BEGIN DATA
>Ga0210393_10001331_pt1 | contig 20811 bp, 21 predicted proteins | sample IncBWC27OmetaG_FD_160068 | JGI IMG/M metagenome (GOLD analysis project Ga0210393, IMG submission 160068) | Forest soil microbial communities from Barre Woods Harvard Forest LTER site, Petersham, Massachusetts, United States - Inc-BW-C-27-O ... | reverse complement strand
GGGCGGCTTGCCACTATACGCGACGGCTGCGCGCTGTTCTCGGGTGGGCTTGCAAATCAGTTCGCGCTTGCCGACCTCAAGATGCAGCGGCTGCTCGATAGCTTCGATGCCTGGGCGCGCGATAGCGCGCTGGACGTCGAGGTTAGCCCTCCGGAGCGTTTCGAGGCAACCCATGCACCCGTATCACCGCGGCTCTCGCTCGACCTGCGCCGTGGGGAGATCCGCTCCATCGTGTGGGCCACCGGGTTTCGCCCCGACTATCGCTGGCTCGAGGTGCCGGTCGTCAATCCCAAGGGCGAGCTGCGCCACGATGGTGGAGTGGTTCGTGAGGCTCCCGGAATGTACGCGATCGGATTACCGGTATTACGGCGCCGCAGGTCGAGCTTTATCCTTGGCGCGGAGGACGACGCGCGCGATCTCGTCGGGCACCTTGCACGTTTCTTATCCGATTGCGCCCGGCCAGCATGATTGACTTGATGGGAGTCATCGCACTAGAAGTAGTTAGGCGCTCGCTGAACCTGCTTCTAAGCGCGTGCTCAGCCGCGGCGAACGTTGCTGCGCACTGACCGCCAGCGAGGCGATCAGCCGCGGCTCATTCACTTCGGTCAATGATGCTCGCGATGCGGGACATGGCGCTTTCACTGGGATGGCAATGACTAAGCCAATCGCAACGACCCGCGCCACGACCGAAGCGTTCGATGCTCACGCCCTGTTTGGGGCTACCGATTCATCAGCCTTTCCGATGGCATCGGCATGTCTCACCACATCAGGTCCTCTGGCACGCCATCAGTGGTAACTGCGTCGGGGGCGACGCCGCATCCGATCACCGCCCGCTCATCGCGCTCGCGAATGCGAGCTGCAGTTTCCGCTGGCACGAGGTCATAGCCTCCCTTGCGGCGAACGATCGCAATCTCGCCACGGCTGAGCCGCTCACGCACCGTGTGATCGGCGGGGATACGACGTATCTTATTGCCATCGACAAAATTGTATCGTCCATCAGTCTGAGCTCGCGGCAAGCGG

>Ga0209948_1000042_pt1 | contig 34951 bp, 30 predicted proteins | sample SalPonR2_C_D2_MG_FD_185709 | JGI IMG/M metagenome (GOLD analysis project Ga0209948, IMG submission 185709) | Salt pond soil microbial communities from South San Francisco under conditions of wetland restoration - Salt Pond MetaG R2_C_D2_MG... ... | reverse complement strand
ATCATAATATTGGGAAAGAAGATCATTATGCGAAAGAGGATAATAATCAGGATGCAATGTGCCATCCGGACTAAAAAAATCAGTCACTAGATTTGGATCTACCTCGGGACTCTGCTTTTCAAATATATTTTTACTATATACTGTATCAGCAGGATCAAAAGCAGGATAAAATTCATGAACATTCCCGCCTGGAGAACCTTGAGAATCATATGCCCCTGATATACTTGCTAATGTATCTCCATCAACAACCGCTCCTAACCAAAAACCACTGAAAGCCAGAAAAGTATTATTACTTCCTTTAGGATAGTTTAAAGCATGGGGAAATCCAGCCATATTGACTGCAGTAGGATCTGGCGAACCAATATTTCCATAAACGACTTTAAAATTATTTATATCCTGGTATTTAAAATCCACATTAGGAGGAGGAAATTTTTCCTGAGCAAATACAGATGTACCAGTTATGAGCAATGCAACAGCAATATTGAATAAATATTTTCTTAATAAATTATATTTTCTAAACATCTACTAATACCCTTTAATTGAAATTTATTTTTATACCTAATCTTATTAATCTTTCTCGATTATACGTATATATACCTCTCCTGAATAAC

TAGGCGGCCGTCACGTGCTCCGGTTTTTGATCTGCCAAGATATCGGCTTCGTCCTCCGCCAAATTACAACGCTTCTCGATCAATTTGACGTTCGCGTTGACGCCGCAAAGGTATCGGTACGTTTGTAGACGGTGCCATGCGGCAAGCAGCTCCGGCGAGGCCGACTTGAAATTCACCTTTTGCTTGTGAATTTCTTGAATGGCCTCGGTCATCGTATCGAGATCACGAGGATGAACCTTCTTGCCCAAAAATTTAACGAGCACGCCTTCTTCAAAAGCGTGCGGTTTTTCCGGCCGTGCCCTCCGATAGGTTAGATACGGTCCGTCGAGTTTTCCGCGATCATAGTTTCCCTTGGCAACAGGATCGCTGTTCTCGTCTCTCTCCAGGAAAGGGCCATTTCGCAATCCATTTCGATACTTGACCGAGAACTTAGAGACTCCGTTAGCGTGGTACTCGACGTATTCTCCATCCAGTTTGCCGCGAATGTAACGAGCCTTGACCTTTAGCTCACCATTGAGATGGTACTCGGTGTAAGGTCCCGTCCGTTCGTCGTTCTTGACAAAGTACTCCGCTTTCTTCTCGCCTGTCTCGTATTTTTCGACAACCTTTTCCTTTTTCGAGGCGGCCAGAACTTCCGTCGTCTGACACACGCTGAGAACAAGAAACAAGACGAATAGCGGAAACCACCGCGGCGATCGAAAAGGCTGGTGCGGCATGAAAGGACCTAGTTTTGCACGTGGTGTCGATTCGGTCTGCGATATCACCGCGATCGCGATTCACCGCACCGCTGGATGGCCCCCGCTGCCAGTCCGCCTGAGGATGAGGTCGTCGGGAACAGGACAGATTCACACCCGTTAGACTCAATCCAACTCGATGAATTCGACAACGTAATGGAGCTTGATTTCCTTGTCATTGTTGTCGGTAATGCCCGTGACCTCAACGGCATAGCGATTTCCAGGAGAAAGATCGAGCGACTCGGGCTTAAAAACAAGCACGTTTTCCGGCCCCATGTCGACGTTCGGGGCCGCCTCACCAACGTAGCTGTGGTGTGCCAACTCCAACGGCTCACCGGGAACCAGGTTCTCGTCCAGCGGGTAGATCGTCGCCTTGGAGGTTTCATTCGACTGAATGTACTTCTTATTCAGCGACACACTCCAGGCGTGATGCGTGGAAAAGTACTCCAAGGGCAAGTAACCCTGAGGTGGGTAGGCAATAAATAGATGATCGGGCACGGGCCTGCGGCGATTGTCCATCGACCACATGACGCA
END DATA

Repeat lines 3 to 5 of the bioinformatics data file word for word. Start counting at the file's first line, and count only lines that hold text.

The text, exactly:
>Ga0209948_1000042_pt1 | contig 34951 bp, 30 predicted proteins | sample SalPonR2_C_D2_MG_FD_185709 | JGI IMG/M metagenome (GOLD analysis project Ga0209948, IMG submission 185709) | Salt pond soil microbial communities from South San Francisco under conditions of wetland restoration - Salt Pond MetaG R2_C_D2_MG... ... | reverse complement strand
ATCATAATATTGGGAAAGAAGATCATTATGCGAAAGAGGATAATAATCAGGATGCAATGTGCCATCCGGACTAAAAAAATCAGTCACTAGATTTGGATCTACCTCGGGACTCTGCTTTTCAAATATATTTTTACTATATACTGTATCAGCAGGATCAAAAGCAGGATAAAATTCATGAACATTCCCGCCTGGAGAACCTTGAGAATCATATGCCCCTGATATACTTGCTAATGTATCTCCATCAACAACCGCTCCTAACCAAAAACCACTGAAAGCCAGAAAAGTATTATTACTTCCTTTAGGATAGTTTAAAGCATGGGGAAATCCAGCCATATTGACTGCAGTAGGATCTGGCGAACCAATATTTCCATAAACGACTTTAAAATTATTTATATCCTGGTATTTAAAATCCACATTAGGAGGAGGAAATTTTTCCTGAGCAAATACAGATGTACCAGTTATGAGCAATGCAACAGCAATATTGAATAAATATTTTCTTAATAAATTATATTTTCTAAACATCTACTAATACCCTTTAATTGAAATTTATTTTTATACCTAATCTTATTAATCTTTCTCGATTATACGTATATATACCTCTCCTGAATAAC

TAGGCGGCCGTCACGTGCTCCGGTTTTTGATCTGCCAAGATATCGGCTTCGTCCTCCGCCAAATTACAACGCTTCTCGATCAATTTGACGTTCGCGTTGACGCCGCAAAGGTATCGGTACGTTTGTAGACGGTGCCATGCGGCAAGCAGCTCCGGCGAGGCCGACTTGAAATTCACCTTTTGCTTGTGAATTTCTTGAATGGCCTCGGTCATCGTATCGAGATCACGAGGATGAACCTTCTTGCCCAAAAATTTAACGAGCACGCCTTCTTCAAAAGCGTGCGGTTTTTCCGGCCGTGCCCTCCGATAGGTTAGATACGGTCCGTCGAGTTTTCCGCGATCATAGTTTCCCTTGGCAACAGGATCGCTGTTCTCGTCTCTCTCCAGGAAAGGGCCATTTCGCAATCCATTTCGATACTTGACCGAGAACTTAGAGACTCCGTTAGCGTGGTACTCGACGTATTCTCCATCCAGTTTGCCGCGAATGTAACGAGCCTTGACCTTTAGCTCACCATTGAGATGGTACTCGGTGTAAGGTCCCGTCCGTTCGTCGTTCTTGACAAAGTACTCCGCTTTCTTCTCGCCTGTCTCGTATTTTTCGACAACCTTTTCCTTTTTCGAGGCGGCCAGAACTTCCGTCGTCTGACACACGCTGAGAACAAGAAACAAGACGAATAGCGGAAACCACCGCGGCGATCGAAAAGGCTGGTGCGGCATGAAAGGACCTAGTTTTGCACGTGGTGTCGATTCGGTCTGCGATATCACCGCGATCGCGATTCACCGCACCGCTGGATGGCCCCCGCTGCCAGTCCGCCTGAGGATGAGGTCGTCGGGAACAGGACAGATTCACACCCGTTAGACTCAATCCAACTCGATGAATTCGACAACGTAATGGAGCTTGATTTCCTTGTCATTGTTGTCGGTAATGCCCGTGACCTCAACGGCATAGCGATTTCCAGGAGAAAGATCGAGCGACTCGGGCTTAAAAACAAGCACGTTTTCCGGCCCCATGTCGACGTTCGGGGCCGCCTCACCAACGTAGCTGTGGTGTGCCAACTCCAACGGCTCACCGGGAACCAGGTTCTCGTCCAGCGGGTAGATCGTCGCCTTGGAGGTTTCATTCGACTGAATGTACTTCTTATTCAGCGACACACTCCAGGCGTGATGCGTGGAAAAGTACTCCAAGGGCAAGTAACCCTGAGGTGGGTAGGCAATAAATAGATGATCGGGCACGGGCCTGCGGCGATTGTCCATCGACCACATGACGCA